RECONVERGE “Resurrection” isn’t all we have planned for 2023.

It was 28 years ago last Friday that I first broke ground on Aurora Worldwide Development Corporation’s first humble headquarters, the 12 by 25 foot rectangle in my mother Honey’s beauty salon in my hometown of Chetek Wisconsin. My brother Derek, today Aurora’s CEO, was there to help build the wall that would divide my office from the rest of Honey’s forest green shag carpeting. Ingress was via our father Bob’s office, which had become the site of many-a-consult by him, in the interests of seeing me succeed. Indeed, one of the most influential books of my life, Zig Ziglar’s “The Greatest Salesman in the World” would be introduced to assist me; “I will persist until I succeed” would become one of my favorite mottoes.

Standing on the verge of our twenty-ninth year this week, I’ve been reminded of how often during the past three years I’ve watched in shock as bright, rational people, abandoned their ability to think for themselves and make up their own minds. It’s the easiest thing in the world to surrender responsibility for our actions to the experts who seem to know better. And more tantalizing still is to abandon the consequences of those actions to an unaccountable AI.

That’s no excuse to let humans off the hook for the consequences of their choices.

Holding one another accountable for the choices we make and their impact on others is what intelligence analytics is all about. As Bob would often say, cut through the bullshit to get to the truth. As tempting as it might be to abdicate those responsibilities and let an AI decide for us, only humans can be entrusted with the choice-making ability to take responsibility for their impact on other stakeholders who stand to win or lose as a result of their actions.

That’s a messy business.

Speaking of cutting through things, during the pandemic I found the perfect geometry to describe this process of translating insight into action. The “Chisel Tip”: etymologically derived from the Late Latin word cisellum, a cutting tool.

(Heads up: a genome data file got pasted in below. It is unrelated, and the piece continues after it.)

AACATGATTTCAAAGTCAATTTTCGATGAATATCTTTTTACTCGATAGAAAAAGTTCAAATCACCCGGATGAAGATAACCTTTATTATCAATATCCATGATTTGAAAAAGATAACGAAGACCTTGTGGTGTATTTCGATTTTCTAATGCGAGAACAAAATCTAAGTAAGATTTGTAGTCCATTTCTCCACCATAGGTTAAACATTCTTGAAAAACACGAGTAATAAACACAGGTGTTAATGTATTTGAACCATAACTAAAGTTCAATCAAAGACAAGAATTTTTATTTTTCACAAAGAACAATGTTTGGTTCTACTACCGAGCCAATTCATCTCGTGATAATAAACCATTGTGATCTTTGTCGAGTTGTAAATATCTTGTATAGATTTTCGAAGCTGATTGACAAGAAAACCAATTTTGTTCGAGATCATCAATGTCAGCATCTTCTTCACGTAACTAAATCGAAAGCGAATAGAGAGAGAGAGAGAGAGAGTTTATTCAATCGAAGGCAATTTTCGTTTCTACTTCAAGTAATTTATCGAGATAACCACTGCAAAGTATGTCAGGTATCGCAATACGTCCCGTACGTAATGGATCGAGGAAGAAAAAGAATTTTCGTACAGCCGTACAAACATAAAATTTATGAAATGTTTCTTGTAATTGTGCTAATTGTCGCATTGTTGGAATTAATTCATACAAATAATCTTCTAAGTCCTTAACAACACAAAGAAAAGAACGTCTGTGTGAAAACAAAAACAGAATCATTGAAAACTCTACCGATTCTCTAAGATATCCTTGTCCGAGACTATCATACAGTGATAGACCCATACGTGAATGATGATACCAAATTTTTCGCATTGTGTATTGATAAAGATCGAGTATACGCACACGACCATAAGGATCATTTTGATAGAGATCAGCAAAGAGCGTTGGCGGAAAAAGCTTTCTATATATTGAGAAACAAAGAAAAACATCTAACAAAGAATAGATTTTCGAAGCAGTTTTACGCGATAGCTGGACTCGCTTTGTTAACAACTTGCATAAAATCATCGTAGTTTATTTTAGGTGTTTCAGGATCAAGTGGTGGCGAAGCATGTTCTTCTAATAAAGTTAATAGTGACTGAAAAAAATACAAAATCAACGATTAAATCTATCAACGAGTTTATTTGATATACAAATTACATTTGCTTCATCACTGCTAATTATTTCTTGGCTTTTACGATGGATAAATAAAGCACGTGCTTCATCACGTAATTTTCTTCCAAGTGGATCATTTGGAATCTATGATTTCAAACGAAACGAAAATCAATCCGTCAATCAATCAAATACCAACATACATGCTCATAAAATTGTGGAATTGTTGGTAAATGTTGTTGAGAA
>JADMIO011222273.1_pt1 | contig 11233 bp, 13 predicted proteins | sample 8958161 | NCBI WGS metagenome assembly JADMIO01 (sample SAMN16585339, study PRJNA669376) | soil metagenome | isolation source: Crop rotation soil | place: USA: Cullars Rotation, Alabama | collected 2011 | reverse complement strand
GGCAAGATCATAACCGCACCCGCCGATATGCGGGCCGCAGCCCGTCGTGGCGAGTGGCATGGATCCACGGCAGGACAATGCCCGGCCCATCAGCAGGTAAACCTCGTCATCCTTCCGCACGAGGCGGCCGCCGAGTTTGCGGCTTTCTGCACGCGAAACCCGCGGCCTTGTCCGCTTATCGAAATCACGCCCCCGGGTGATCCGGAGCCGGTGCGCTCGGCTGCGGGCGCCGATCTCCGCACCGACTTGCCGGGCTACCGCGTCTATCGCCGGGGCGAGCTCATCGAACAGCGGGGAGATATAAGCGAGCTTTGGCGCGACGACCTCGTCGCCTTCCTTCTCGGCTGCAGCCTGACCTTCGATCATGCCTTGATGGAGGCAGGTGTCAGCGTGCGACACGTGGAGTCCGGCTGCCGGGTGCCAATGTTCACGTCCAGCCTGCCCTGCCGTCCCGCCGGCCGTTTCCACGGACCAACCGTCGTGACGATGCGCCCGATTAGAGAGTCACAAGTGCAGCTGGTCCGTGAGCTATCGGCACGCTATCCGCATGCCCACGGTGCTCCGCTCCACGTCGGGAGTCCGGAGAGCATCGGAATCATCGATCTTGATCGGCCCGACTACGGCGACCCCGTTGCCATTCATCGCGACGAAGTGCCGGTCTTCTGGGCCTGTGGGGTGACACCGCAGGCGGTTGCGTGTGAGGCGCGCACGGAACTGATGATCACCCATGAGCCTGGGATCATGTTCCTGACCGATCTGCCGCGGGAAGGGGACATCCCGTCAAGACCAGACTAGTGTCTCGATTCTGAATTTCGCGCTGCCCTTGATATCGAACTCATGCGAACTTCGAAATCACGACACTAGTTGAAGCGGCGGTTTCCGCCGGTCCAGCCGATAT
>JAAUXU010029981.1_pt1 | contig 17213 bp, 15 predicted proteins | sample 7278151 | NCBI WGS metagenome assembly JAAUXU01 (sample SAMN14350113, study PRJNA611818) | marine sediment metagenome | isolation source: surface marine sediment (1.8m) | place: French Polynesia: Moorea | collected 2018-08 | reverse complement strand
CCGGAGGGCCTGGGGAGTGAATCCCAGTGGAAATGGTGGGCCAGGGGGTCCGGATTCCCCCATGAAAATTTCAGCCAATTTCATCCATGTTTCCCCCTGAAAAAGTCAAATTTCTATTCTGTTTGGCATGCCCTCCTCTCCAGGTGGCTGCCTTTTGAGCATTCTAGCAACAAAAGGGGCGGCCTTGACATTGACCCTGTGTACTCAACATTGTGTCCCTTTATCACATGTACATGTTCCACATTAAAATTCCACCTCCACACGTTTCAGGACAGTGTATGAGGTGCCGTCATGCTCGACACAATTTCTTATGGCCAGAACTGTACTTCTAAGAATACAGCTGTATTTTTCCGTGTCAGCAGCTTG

Each of three perpendicular perspectives reveal a different two-dimensional construct and, when lit from that same perspective, cast a similar shadow behind. The idea that all three “truths” can seem contradictorily true about the singular objective reality was so captivating for me to this problem of choice, and the intelligence analysis process with it, we’ve now commercialized a process model using the idea to direct insights production.

As The Architect from Matrix Reloaded (2003) suggests, hope – that “quintessential human delusion” – is simultaneously our greatest human strength and weakness.

What if we could empower of hope for the future by translating choice-making into actionable intelligence? By introducing a more diligent, strict examination of relevant realities we can start breaking apart the sequence of our own control factors. That’s what analysis means – to break apart.

There are very few variables that we really control, and they’re so often hidden behind distractions which, are either, controlled by other stakeholders or mostly out of anyone’s control at all. By differentiating control factors this way, we can sequence our understanding of reality to know more fully what our options are.

“But Arik,” you’re thinking to yourself, “that sounds challenging! I barely get my people to read and listen to my analysis, as it is; I’ll never get them to sacrifice their plans on your altar of optimality!”

Yes, you will. You must.

Last Wednesday, Derek and I hosted Wanda Thibodeaux on our show, Running Into The Fog to announce her ghost-writing of our new book, The Missionary + The Mercenary.

Why admit we need a ghost-writer? We discovered long ago it’s more productive to put a professional on a job than to pretend we’re omnicompetent at everything, including writing books. Besides, it’s the truth. We wouldn’t do it without her. And intelligence is nothing if not the glaring confrontation of the truth in all things no matter how humbling.

Once we drafted the outline with our internal team of advisors, Wanda has been a delight for Derek and me to work with getting the ideas out of our hearts and heads and into words on a page. The project has been going the better part of a year now and we’re getting ready to release it into the world.